International Sign Language Day came by in my social media feed under the hashtag #IDSL2019 – in the form of a Scottish student who invented 100 new signs for scientific terms, to help make STEM jobs more accessible for the hearing impaired. It occurred to me how small actions and ideas can have great consequences to ensure we include people living with a disability at work, and the role that technology can play in these inclusivity efforts.
From Adidas selling single shoes to amputees, to a Starbucks where all employees are fluent in sign language, and even an inclusive Xbox controller, companies are adapting their services and products to serve a more diverse community. I’m also impressed by the OMTANKSAM (meaning ‘thoughtful’) collection by Ikea, which includes furniture specially designed for people with disabilities.
While these efforts by businesses are praiseworthy, people with disabilities depend on more than disability-conscious companies, especially when it comes to access to well-paid and meaningful work. Well thought-out government policies are critical to ensuring people with disabilities both enter and stay in the workforce.
For example, the Special Employment credit offsets wages of 16-22% percent, making it lucrative for businesses to employ people with disabilities. Meanwhile the Open Door Program funds 90% of course fees for training both people with a disability and their co-workers. Workers can even do a three month ‘trial’, which the Singapore government pays for. In addition, salaries and CPF contributions can be topped up for those workers with disabilities that don’t earn enough.
What’s more, the Singapore Ministry of Social and Family Development announced the formation of a new workgroup in March, that exists solely to enhance access to learning opportunities and employment pathways for people with disabilities. This initiative, especially, caught my eye. Like Cisco, the Singapore government recognizes that the effort to include people with a variety of skills, is a work in progress. With technological innovation racing forward at lightning speed, we shouldn’t ever consider our inclusivity efforts to be “done”. We may even learn that the small adjustments we now make, to welcome people with disabilities into the workforce, will become common in future.
Here’s a great example. When I learnt of our acquisition of Voicea, I welcomed it with open arms. Voicea has developed a powerful transcription service that blends AI and Automated Speech Recognition (ASR). This acquisition will help us build real-time captioning for every meeting, so people with hearing impairments or language difficulties can read along with what is being said and participate in meetings. A powerful AI engine forms the basis of Voicea technology: based on user feedback and corrections of transcripts, the solution learns and adjusts to industry-specific, even company-specific terminology. Our customers are telling us that they find this close-captioning feature extremely valuable.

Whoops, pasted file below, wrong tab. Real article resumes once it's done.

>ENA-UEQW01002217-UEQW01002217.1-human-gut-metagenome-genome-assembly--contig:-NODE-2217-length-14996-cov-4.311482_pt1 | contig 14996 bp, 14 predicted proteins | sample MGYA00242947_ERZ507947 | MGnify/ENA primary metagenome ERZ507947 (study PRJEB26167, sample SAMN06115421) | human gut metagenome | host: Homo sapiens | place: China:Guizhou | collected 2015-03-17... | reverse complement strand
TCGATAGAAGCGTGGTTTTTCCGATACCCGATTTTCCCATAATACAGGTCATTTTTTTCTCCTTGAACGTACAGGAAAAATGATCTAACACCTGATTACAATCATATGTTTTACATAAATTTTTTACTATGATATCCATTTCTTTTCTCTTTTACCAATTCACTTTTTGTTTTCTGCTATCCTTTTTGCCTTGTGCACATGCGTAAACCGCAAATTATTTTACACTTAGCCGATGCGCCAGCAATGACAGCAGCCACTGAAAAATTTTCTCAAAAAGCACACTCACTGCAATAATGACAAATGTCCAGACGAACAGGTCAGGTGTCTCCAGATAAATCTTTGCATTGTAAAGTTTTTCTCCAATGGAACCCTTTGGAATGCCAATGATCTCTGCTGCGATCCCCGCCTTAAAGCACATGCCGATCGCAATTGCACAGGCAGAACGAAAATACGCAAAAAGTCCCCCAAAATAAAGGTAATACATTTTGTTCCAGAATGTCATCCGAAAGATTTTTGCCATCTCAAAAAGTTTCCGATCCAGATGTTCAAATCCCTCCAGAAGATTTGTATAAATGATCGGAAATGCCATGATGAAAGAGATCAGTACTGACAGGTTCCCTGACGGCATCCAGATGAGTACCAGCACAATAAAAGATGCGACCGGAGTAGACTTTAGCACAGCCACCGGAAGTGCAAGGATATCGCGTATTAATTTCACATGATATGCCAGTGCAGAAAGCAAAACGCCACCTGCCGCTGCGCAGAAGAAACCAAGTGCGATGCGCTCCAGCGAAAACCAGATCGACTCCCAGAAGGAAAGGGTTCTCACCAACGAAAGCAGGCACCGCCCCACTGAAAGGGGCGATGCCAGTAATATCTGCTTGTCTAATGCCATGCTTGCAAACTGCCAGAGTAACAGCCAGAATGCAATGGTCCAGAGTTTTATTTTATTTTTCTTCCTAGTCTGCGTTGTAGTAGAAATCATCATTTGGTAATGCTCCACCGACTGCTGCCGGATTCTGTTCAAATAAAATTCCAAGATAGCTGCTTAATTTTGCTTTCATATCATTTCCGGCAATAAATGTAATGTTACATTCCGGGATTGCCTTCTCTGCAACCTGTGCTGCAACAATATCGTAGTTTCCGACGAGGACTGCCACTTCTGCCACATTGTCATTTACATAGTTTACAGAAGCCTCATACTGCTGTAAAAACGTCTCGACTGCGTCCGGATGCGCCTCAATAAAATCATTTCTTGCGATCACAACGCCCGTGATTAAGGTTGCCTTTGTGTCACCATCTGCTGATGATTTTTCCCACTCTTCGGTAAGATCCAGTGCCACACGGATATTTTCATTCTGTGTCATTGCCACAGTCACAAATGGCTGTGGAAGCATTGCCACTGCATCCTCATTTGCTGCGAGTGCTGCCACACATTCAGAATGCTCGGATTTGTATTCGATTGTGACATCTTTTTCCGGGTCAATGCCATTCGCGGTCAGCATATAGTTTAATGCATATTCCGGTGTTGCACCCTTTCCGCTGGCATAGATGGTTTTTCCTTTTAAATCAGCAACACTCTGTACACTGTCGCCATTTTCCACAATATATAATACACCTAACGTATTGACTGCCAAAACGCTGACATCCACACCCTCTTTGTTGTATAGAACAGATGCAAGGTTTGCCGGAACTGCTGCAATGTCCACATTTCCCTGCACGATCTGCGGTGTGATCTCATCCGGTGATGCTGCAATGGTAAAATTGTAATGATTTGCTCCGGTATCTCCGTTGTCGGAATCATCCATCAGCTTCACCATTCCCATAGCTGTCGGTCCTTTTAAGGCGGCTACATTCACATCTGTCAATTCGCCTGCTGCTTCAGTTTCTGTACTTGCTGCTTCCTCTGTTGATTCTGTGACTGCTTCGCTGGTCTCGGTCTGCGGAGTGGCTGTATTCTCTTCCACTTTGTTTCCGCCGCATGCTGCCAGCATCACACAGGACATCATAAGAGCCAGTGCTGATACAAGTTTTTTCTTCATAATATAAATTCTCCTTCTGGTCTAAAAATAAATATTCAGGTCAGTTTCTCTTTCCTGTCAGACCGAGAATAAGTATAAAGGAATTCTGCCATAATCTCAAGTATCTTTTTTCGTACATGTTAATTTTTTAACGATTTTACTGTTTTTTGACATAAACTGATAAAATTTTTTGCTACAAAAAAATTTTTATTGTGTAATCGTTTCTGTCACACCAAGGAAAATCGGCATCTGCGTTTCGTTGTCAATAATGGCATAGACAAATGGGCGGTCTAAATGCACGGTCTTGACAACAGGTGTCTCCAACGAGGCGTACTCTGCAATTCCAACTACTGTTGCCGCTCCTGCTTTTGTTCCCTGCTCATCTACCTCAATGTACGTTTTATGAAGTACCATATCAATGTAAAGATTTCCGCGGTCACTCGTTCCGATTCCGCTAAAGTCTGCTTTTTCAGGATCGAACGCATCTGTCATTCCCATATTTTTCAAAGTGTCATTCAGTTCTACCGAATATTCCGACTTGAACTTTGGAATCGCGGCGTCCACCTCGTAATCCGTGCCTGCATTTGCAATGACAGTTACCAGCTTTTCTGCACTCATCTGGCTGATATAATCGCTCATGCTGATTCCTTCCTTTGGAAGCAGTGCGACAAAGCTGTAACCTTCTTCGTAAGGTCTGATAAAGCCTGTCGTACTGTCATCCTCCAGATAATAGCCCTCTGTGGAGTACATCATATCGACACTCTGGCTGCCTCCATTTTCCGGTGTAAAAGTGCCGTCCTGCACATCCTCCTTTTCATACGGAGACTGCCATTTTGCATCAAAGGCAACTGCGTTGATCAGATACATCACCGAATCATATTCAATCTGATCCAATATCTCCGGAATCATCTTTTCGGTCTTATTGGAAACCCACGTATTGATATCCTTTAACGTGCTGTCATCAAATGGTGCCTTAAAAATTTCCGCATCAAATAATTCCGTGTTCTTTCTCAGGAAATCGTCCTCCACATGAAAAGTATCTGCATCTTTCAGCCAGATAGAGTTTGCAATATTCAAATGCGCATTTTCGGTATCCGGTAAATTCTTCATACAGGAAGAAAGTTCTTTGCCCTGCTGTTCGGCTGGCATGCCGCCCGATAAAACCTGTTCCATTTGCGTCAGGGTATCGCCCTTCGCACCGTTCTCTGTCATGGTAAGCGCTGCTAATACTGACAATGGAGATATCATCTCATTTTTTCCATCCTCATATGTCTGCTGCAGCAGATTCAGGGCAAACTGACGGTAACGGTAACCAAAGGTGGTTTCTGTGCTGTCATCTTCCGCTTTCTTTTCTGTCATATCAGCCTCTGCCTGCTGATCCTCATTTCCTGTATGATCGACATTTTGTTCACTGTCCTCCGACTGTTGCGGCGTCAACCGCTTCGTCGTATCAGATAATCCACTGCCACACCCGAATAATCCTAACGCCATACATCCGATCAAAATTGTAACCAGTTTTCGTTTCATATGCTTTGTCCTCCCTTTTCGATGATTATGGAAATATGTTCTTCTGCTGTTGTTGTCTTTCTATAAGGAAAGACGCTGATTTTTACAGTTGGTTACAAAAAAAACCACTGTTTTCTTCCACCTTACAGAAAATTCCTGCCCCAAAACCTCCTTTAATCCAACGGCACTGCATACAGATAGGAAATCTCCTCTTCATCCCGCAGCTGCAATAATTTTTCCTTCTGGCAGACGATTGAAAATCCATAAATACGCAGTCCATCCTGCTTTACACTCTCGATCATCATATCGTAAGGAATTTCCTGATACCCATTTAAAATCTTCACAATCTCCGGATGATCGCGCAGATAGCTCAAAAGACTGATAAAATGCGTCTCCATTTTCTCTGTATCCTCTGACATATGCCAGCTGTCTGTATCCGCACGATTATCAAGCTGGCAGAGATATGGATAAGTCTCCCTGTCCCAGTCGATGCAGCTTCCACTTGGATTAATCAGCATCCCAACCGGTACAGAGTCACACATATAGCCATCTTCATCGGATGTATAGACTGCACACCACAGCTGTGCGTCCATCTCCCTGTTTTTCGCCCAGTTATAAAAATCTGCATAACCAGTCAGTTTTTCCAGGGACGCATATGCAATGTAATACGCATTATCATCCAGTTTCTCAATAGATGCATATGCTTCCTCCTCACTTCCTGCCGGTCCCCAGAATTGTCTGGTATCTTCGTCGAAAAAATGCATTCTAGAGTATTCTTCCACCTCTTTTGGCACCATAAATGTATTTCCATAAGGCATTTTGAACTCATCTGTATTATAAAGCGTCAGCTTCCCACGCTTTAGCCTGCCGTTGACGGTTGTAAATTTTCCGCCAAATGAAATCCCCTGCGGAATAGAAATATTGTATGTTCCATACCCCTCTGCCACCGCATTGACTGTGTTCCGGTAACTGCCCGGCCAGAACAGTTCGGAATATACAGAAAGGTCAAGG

The application of AI and Automated Voice Recognition, which is what Voicea leverages, is set to explode in the next few years. Some experts even argue that voice will become the primary ‘interface’ for how we engage with technology, freeing people from learning how to navigate complex software. In future, our homes, offices and our cars will be controlled with our voice. From scheduling an appointment to turning the lights on, you will only have to ask. You can imagine that people with physical impairments stand to reap the benefits. (For people living with speech impairments, an app called Talkitt already exists, which learns speech patterns from users and translates their speech into understandable language – in the speaker’s own voice, no less).
If you’re still wondering if the inclusivity of products and services is a marginal issue, I’m afraid it isn’t; globally, 15% of people live with some form of disability. That’s about 1 billion people, or the world’s largest minority, according to the UN. In fact, the MDRT estimates that you have a 50/50 chance of becoming disabled, for a period of at least 90 days, before you reach retirement. So, if you started reading this thinking it doesn’t apply to you – think again.
Assistive technology can be a solution to help people (re)join the workforce, lifting families out of poverty and building priceless skills. Inclusivity also makes solid business sense. A recent survey found that companies that excelled in disability inclusion achieved – on average – 28% higher revenues, double the net income and 30% higher profit margins than similar companies in their field.
When I broke my ankle a few years ago, I spent several weeks recuperating at home. Well, recuperating – it wasn’t long before I was back to writing emails and taking calls from home. I realized our workplace solutions were more than a perk: they became a lifeline. The experience made me more empathetic on the need for connection and the critical role that technology plays in inclusivity efforts. Ensuring that people with disabilities, temporary or otherwise, are supported in how they can and wish to work, is to the benefit of everyone.
This article was originally published by Campaign Asia.